Lastly, doing activities to enrich lives of others online or offline.

I’m currently involved in an activity which covers most of what I’m pursuing at the same time – origami. Through this activity, I am volunteering at schools and community groups, learning to get certified as a teacher, and becoming an active member of the world-wide origami community. A local group that I organized just sponsored a community fundraising event along with local businesses by decorating a tree. All of this takes time, but the skills I’m learning when I’m not translating, also applies to everything I do as a translator.

Origami tree



When I stopped making excuses, that’s when it all started. I feel content with using what I have. My education in the States proves to me that I possess a great deal of research skills (which is so important as a translator!) I have successfully negotiated my rates along the way, and I took a break when I thought I had to focus on the family first, more than my professional development. (During that time, I still continued with my language learning, and tutored my friend in Japan who is learning English.) When the timing was right, I got right back to working on translation projects again.

Moving Forward

I’m the first translator in my family, so my biggest difficulty wasn’t a lack of opportunities. It was gaining the respect of family and friends. Why didn’t I have their respect? What could I have done? Well, to solve this problem, I wrote my first post on Open Mic. The warm comments from colleagues in this industry were the treasure I gained, and I feel supported to move forward with more confidence.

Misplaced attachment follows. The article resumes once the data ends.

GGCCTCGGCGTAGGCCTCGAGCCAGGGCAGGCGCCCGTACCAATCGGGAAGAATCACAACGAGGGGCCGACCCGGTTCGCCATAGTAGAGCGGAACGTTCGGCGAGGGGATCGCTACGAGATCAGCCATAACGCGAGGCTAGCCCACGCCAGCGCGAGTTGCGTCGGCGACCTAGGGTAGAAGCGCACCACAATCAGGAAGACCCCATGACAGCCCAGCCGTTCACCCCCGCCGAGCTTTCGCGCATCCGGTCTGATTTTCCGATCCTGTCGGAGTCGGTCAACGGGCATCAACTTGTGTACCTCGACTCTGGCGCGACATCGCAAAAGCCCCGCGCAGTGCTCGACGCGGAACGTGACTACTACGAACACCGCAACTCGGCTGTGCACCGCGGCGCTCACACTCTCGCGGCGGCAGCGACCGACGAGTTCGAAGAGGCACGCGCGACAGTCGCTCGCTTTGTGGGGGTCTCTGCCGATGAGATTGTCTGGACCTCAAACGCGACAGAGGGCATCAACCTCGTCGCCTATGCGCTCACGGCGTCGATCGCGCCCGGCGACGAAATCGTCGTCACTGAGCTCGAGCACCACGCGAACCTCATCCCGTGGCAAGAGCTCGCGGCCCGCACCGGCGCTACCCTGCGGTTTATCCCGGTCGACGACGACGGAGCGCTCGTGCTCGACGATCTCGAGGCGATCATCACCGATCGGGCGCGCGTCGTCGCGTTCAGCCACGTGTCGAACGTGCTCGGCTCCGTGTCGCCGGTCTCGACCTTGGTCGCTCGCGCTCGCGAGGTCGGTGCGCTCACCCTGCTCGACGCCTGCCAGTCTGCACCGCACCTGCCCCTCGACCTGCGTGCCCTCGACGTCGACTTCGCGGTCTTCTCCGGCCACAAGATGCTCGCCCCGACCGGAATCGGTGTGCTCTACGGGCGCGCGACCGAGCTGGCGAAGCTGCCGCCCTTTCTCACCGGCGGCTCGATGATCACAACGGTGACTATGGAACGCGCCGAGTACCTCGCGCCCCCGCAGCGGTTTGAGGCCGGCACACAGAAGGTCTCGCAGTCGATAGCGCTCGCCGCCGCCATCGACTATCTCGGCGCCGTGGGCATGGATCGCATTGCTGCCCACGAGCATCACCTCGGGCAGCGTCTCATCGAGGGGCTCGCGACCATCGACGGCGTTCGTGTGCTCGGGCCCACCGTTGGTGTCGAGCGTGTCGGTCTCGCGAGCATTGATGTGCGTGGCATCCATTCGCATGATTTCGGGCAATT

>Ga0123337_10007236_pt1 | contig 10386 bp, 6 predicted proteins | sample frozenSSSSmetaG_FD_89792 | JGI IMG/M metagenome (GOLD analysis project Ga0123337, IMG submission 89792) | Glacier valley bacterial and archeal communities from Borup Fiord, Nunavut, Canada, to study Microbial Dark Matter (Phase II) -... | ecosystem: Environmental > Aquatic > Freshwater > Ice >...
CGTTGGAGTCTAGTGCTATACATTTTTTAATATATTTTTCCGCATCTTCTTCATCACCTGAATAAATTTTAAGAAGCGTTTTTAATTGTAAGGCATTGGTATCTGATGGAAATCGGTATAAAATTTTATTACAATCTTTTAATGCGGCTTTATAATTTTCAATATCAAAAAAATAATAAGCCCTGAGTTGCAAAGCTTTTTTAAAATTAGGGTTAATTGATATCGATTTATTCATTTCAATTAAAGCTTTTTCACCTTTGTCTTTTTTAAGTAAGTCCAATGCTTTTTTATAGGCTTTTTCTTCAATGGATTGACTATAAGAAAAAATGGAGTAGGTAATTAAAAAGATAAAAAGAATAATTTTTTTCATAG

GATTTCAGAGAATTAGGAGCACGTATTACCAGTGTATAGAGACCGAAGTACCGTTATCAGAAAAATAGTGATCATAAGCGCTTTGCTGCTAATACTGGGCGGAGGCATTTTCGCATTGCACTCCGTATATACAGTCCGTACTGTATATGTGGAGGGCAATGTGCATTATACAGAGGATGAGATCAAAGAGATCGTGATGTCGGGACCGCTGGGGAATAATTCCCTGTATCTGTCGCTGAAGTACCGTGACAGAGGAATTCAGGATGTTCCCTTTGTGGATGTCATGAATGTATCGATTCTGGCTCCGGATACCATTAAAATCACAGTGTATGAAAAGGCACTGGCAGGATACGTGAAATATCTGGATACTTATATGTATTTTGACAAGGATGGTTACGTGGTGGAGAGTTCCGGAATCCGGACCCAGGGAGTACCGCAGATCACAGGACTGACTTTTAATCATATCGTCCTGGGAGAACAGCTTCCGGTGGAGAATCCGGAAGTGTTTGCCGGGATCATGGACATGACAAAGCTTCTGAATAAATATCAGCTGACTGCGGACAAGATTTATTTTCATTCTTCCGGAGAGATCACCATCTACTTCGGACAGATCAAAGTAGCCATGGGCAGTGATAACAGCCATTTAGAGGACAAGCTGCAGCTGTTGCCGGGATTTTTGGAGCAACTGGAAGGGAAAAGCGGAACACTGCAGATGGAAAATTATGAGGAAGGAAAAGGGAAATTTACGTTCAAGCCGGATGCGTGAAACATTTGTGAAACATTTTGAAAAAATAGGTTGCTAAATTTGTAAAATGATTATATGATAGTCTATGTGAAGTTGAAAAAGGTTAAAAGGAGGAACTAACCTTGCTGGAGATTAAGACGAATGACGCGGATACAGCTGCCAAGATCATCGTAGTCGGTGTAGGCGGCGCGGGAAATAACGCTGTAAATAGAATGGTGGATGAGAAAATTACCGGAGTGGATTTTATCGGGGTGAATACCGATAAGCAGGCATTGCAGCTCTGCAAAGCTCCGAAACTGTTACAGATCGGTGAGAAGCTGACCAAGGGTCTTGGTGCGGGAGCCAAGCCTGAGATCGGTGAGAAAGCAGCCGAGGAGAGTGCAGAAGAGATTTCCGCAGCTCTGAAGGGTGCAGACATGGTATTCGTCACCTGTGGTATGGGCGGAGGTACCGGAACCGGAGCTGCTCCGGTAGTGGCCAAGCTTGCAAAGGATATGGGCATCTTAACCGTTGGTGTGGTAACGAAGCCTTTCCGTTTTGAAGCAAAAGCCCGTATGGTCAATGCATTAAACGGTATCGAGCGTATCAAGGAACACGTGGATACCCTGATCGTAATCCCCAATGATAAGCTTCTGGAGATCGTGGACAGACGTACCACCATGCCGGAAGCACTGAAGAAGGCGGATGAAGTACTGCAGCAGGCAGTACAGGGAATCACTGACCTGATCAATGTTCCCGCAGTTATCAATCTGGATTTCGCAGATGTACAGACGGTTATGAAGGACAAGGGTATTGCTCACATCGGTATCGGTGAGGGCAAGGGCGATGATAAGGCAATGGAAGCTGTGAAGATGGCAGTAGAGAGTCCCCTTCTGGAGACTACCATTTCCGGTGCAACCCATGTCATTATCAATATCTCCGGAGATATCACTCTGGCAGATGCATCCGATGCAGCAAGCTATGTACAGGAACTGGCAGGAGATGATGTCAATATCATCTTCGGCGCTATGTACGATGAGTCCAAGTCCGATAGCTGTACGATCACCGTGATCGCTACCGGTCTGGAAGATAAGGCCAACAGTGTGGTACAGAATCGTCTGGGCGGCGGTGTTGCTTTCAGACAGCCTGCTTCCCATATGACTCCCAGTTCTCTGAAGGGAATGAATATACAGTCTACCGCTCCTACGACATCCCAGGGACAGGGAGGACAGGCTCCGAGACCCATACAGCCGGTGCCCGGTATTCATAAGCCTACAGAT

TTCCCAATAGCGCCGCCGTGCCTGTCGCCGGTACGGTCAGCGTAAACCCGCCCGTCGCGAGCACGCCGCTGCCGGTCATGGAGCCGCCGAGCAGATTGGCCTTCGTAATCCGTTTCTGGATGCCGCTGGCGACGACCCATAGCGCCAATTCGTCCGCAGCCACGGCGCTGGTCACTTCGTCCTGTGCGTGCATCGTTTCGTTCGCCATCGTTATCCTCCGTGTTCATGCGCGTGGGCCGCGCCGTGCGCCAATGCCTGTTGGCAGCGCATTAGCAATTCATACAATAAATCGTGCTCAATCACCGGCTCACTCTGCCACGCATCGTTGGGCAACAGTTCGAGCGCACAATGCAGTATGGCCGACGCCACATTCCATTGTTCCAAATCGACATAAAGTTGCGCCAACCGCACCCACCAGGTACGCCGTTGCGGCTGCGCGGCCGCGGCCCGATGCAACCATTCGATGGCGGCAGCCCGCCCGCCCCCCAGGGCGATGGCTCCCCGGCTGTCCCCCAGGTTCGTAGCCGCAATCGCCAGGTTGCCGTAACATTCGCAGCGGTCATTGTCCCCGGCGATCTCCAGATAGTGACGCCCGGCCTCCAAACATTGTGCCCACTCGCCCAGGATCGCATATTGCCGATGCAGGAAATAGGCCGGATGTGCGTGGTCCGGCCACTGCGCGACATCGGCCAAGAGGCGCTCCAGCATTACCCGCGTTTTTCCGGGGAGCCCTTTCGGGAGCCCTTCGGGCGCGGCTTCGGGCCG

Everything is a work in progress. This is the story of how I’ve managed family life and work for the past 2 years. I’m looking forward to climbing higher so that I can have more of the comprehensive view of this industry and contribute in a meaningful way as others do.  Thank you so much for reading!

Kozue Macmichael

About Kozue Macmichael

Native Japanese speaker, educated in North America. Canadian citizen. 3 years of experience in Medical/Market research audio translation (JP>ENG), Subtitling (ENG>JP) and Proofreading (JP)

6 thoughts on “No Excuses (part 2) How did a mom of 5 manage to be a translator?

  1. You’re a true inspiration, Kozue! Next time I feel like complaining about not having enough time I’ll just go back and read your posts. Because you obviously mastered the art of multitasking. And I love your “No Excuses” approach to business. This is how it’s done. Hard work always pays off and I’m really excited to read more about your journey in this amazing industry.